On May 8, 2011, leaders of the 10-member Association of Southeast Asian Nations issued a joint statement to reaffirm their commitment toward the development of a common position on global issues.

The statement reflects an endeavor to reshape the traditional principles of the ASEAN way by enhancing the significance of binding strictures.

Certainly, the need for a stronger ASEAN comes from the increasing uncertainty of regional and global political landscapes that have become ever more complex and multifaceted.

In East Asia, what started as a single regional entity known as ASEAN has evolved into numerous processes such as APEC, ARF, ASEM, ASEAN plus Three (APT) and the East Asia Summit (EAS). These frameworks are further compounded by the existence of other arrangements such as the Group of Two, Group of 20, Shangri-la Dialogue and the Six-Party Talks.

Yet, it would be misleading to assume that the complexities arising from such developments are to be given a priori. They are in fact the result of regional states’ policy choices brought about by the combination of internal and external circumstances.

Hence, if the purpose of regionalism is to create a cohesive regional architecture with the European Union as a point in reference, East Asian regionalism has definitely been moving in a different direction — the continuous development of various political processes with overlapping memberships and modalities.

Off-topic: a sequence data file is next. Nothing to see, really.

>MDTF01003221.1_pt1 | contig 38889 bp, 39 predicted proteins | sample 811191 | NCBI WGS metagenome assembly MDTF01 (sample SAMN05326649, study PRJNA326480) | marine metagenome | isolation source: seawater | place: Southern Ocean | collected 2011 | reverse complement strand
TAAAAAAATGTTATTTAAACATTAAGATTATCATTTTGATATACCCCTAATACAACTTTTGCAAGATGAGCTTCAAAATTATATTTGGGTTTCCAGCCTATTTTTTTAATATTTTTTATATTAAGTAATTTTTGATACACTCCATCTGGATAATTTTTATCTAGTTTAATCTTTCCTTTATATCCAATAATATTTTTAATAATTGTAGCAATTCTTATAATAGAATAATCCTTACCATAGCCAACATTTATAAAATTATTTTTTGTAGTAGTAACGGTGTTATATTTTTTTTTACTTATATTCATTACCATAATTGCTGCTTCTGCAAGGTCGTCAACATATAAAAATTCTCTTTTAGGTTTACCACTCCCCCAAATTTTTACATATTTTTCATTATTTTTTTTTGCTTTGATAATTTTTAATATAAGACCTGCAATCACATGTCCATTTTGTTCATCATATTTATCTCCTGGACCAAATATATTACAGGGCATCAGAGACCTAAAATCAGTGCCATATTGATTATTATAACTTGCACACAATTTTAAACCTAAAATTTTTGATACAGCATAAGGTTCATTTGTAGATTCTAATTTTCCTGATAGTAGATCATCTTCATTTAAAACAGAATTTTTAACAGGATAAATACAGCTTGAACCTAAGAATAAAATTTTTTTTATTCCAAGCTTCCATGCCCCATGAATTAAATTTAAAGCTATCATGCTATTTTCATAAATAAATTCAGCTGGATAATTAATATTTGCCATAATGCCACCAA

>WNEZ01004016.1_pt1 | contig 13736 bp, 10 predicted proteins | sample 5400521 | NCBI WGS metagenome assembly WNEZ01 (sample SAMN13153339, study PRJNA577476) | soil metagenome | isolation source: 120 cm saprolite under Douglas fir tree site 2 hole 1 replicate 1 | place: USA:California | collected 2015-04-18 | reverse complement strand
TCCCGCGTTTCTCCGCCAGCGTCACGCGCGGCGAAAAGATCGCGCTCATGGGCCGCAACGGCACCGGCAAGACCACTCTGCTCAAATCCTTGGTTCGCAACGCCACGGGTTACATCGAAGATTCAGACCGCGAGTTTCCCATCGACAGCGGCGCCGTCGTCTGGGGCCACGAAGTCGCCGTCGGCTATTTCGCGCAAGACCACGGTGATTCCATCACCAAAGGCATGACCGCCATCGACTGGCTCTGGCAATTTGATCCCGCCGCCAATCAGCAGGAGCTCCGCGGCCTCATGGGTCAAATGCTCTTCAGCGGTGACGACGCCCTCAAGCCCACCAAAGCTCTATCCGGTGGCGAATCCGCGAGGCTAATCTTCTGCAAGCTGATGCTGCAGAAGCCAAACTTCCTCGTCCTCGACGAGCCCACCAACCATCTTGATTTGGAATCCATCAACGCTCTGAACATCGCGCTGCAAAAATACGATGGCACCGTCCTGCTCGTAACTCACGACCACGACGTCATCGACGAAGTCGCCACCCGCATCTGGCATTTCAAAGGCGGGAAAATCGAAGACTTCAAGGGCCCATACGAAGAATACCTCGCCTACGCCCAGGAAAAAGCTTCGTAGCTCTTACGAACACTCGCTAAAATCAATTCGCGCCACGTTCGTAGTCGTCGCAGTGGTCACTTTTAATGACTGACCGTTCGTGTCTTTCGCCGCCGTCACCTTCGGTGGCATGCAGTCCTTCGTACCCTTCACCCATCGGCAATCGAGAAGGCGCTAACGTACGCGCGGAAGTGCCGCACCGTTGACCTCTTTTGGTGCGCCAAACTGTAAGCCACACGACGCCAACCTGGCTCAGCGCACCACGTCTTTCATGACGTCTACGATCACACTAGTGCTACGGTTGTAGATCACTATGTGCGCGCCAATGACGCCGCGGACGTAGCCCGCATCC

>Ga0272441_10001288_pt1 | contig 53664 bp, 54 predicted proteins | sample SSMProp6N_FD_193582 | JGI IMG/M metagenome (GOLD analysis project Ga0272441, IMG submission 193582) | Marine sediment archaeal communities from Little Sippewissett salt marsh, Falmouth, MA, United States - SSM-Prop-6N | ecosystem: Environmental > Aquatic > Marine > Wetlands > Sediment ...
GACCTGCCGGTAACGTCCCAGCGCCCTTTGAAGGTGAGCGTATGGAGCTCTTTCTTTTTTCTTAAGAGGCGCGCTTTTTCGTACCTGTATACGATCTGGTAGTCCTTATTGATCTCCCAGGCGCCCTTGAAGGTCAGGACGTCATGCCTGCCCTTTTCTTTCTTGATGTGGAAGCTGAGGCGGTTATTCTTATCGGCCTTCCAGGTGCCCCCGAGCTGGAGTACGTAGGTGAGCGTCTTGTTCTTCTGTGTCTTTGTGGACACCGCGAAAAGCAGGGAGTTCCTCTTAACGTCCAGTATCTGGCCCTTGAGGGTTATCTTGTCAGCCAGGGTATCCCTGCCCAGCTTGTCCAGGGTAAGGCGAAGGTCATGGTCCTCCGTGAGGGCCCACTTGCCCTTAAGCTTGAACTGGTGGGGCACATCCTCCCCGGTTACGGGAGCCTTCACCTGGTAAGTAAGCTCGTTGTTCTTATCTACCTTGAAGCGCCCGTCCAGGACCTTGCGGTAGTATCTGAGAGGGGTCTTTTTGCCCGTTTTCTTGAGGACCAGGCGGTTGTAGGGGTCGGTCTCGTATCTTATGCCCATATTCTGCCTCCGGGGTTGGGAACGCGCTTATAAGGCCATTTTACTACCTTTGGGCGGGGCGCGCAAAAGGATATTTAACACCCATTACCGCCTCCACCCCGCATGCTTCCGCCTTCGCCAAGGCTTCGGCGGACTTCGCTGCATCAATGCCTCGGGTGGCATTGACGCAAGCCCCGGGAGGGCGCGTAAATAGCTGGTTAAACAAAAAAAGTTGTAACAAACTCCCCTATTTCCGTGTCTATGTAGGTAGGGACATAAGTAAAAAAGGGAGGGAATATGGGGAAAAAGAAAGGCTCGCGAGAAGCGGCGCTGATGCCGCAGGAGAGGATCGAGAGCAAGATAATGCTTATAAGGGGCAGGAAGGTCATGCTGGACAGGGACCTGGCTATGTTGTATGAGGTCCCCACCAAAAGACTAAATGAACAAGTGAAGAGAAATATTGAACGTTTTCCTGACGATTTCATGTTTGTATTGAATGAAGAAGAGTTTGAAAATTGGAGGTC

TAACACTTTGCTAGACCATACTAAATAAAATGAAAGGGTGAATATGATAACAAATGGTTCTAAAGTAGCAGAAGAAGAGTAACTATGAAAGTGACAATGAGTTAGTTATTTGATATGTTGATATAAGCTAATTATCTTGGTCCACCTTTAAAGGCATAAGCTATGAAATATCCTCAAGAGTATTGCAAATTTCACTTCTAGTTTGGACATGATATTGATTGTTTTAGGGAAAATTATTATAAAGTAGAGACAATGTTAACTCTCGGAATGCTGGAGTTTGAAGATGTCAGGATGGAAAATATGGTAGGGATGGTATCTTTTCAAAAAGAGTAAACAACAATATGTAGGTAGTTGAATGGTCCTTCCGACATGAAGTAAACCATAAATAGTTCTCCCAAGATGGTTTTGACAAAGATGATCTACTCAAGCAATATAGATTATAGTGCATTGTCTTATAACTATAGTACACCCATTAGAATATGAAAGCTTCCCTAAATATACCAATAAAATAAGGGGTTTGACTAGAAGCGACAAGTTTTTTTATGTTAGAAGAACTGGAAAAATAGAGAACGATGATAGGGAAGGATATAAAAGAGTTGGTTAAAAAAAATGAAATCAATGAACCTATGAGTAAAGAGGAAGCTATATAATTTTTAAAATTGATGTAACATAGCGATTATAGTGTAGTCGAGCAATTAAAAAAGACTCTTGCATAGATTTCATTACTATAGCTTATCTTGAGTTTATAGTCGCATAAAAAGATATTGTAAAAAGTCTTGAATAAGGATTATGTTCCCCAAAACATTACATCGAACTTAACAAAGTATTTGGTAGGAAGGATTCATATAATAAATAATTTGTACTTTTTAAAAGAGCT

The question then becomes: Is having more institutional processes in East Asia a better alternative than trying to achieve a single community?

The popular argument has been to view the existence of multiple frameworks as a temporary measure that will eventually collapse into a single regional architecture. The counterargument, which is more persuasive, is to question that possibility by highlighting the lack of coordination and the competitive nature among the frameworks.

The notion of a regional community unfortunately remains contested in East Asia. One key reason is that the conceptual understanding of a community has been motivated more by national interests than by shared concerns.

Granted, the APT process arose out of a common concern following the 1997 Asian financial crisis and there had been a concerted effort by the Asian leaders in region building.

However, as the crisis wanes and the political landscape changes, so did the momentum of the APT. The formation of the EAS and the attempt to establish new forms of communities as evident from former Australian Prime Minister Kevin Rudd’s and former Japanese Prime Minister Yukio Hatoyama’s proposals exemplifies the lack of unity in community building despite the official rhetoric that may suggest otherwise. By prioritizing national over regional interests, the meaning of “community” becomes none other than an evolving process whereby its level of development is dependent on its capability to serve as an avenue for the pursuit of foreign policy goals.

There can therefore be several communities understood as functional processes. Taken as such, East Asian regionalism would have a different trajectory compared to the regional integration model of the EU. Perhaps, the latter is undesirable if the region intends to remain open.